Rapid ecosystem response to restoration in an urban stream

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Biological Sciences

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Stream restoration seeks to re-establish ecological structure and function of river systems, and understanding its ecological consequences is a current focus of stream ecology. To characterize the short-term ecosystem response to restoration in an urbanized Pacific Northwest stream, we measured whole-system ammonium and phosphorus uptake, benthic and drifting aquatic insects, and fish community composition before and after restoration. We predicted that (1) nutrient demand would temporarily decrease ammonium and phosphorus concentrations, (2) periphyton accrual would structure the insect consumer response, and (3) restoration would change the fish community. After restoration, nutrient demand for ammonium and phosphorus temporarily increased to levels that have rarely been reported, but demand for both recovered to background levels within 35 days. Aquatic insect density tracked rapid periphyton accrual after restoration, and benthic insect density stabilized in less than a month whereas composition continued changing for 10 weeks. Within 11 months, the fish community returned to its pre-restoration composition dominated by non-native eastern brook trout (Salvelinus fontinalis). Restoration did not alter the community and ecosystem metrics we studied, but this urban stream underwent rapid succession during restoration-induced disturbance, perhaps because urban streams have resilient communities well-suited to rapid recovery.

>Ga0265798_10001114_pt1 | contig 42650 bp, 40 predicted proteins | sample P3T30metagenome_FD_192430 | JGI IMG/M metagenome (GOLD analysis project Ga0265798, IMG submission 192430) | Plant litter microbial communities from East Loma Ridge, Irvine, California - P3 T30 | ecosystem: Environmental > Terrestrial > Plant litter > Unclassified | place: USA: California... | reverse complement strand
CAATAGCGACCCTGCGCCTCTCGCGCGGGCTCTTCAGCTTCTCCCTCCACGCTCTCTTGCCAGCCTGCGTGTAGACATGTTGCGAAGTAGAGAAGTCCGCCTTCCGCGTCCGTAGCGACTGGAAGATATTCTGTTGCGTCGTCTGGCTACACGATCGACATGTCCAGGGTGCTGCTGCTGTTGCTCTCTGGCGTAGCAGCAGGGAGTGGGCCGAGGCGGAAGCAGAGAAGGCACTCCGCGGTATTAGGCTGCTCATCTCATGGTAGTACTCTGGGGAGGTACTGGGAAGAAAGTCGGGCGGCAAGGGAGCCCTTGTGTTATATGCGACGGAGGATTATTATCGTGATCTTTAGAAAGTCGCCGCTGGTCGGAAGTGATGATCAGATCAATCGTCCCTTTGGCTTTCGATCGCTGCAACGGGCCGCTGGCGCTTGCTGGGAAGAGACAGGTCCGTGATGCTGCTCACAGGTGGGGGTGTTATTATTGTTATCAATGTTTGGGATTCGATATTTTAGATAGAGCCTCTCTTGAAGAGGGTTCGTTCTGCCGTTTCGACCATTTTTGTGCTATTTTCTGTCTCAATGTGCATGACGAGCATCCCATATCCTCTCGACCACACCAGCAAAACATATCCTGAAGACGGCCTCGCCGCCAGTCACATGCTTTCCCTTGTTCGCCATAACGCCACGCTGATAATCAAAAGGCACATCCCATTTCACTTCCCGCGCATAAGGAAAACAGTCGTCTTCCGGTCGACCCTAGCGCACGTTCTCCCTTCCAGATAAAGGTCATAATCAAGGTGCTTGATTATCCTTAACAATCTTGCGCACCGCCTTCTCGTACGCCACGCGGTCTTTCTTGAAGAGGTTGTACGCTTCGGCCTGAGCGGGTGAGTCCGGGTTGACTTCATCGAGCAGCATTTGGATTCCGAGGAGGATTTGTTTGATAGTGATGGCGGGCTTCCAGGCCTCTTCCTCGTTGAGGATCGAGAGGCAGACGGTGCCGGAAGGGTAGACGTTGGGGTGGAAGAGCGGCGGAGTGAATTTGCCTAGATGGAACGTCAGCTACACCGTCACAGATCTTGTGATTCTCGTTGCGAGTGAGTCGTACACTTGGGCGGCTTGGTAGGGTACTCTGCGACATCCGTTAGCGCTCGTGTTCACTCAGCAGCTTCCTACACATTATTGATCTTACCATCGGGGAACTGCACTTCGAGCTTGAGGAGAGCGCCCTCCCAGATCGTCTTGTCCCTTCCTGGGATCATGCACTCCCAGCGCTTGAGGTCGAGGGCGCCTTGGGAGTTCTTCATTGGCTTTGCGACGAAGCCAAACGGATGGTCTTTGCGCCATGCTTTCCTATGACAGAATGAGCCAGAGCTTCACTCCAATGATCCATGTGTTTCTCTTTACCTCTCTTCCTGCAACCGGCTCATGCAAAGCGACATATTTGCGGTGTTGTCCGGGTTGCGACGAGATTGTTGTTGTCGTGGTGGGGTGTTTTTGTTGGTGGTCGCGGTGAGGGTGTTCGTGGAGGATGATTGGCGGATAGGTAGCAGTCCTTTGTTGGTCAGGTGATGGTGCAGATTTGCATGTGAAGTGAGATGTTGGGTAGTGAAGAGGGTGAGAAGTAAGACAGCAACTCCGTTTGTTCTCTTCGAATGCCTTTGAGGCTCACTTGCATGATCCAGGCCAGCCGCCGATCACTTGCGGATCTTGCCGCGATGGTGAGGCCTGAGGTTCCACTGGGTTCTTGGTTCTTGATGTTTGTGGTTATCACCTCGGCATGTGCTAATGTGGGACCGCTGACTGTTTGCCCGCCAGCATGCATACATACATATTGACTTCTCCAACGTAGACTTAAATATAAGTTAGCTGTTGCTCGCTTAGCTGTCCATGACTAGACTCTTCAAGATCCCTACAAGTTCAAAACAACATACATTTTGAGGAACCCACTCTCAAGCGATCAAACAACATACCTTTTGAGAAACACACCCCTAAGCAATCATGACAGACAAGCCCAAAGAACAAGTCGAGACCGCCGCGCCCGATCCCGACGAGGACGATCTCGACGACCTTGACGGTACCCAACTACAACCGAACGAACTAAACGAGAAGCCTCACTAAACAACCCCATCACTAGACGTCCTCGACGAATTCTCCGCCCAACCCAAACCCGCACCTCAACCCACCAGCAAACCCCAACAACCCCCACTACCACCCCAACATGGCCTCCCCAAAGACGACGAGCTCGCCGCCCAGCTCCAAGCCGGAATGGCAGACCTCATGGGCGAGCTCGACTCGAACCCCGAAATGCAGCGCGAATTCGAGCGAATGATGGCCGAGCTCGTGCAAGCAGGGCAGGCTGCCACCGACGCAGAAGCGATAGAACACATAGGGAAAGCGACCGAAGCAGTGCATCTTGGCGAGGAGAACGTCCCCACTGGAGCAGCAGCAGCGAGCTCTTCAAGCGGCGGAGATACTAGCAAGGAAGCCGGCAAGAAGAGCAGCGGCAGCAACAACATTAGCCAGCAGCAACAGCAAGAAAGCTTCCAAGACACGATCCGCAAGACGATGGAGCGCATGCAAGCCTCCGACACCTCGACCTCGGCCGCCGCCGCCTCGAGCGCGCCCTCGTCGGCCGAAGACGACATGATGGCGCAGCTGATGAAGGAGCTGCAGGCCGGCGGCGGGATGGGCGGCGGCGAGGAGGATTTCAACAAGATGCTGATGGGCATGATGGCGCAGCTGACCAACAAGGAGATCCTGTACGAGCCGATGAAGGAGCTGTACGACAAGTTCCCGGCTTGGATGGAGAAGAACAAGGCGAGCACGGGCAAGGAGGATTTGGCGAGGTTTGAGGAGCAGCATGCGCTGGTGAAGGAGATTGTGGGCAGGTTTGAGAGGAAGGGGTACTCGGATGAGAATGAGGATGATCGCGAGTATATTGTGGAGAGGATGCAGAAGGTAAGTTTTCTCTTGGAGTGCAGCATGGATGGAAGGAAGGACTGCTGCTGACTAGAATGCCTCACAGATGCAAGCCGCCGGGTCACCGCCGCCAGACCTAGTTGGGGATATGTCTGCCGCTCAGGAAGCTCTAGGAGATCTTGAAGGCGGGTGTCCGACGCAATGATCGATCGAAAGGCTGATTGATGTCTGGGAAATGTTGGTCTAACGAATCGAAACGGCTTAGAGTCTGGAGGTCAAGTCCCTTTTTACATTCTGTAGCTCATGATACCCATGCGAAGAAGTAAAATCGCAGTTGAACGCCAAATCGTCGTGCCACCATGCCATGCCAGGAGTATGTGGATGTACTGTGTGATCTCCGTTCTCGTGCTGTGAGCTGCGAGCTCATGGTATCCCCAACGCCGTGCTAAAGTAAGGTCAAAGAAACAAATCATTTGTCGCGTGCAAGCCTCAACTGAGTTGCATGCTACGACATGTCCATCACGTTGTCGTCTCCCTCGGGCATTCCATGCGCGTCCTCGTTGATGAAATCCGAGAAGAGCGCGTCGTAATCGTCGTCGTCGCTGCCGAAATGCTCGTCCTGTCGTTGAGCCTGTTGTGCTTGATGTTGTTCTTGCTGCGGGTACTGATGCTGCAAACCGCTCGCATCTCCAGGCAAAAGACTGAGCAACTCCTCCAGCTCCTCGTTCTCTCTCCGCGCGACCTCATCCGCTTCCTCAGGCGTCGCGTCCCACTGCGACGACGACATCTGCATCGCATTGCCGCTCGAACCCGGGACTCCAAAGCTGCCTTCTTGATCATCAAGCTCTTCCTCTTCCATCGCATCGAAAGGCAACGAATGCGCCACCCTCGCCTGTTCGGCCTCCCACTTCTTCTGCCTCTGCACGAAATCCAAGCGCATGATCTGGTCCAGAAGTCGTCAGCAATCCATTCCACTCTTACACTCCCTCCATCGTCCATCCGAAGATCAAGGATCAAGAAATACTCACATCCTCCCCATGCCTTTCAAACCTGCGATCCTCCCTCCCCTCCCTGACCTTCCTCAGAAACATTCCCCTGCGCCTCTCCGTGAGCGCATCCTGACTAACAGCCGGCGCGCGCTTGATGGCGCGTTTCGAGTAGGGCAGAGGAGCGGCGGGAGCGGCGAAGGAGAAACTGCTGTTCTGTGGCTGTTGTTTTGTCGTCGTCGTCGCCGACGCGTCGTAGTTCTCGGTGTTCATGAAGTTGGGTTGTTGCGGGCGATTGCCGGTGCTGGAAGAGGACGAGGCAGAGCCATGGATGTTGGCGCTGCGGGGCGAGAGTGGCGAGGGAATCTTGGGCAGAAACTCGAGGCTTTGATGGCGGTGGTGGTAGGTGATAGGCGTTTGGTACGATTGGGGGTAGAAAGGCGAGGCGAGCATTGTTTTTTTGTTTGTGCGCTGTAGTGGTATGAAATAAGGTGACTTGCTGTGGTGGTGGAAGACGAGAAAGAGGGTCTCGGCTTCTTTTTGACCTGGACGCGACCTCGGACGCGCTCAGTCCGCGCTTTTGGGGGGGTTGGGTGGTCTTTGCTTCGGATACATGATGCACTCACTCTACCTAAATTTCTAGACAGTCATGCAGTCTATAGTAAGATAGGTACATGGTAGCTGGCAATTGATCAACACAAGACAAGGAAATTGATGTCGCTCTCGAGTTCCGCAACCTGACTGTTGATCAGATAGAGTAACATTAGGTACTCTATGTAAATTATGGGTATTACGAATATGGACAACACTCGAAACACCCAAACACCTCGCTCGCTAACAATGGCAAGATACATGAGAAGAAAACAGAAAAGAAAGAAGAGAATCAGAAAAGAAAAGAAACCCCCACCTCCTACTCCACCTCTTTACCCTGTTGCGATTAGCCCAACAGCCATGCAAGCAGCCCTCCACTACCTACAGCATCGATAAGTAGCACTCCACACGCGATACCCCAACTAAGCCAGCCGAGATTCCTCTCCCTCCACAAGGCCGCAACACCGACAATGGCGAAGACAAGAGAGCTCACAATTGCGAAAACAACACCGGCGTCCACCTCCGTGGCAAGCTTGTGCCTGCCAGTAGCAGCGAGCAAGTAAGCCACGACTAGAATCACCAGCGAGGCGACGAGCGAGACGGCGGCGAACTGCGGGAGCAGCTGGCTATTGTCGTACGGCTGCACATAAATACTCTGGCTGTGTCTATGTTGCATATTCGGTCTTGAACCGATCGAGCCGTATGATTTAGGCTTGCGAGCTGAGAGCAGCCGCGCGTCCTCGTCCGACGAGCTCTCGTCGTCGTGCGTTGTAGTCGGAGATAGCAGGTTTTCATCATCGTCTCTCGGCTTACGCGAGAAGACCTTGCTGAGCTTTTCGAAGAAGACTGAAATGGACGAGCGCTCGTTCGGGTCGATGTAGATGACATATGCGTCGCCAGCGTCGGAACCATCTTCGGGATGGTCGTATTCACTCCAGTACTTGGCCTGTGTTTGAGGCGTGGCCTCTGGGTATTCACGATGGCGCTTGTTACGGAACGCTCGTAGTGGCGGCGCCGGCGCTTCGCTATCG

This article was originally published in Hydrobiologia. The full-text article from the publisher can be found here.

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© Springer International Publishing Switzerland 2015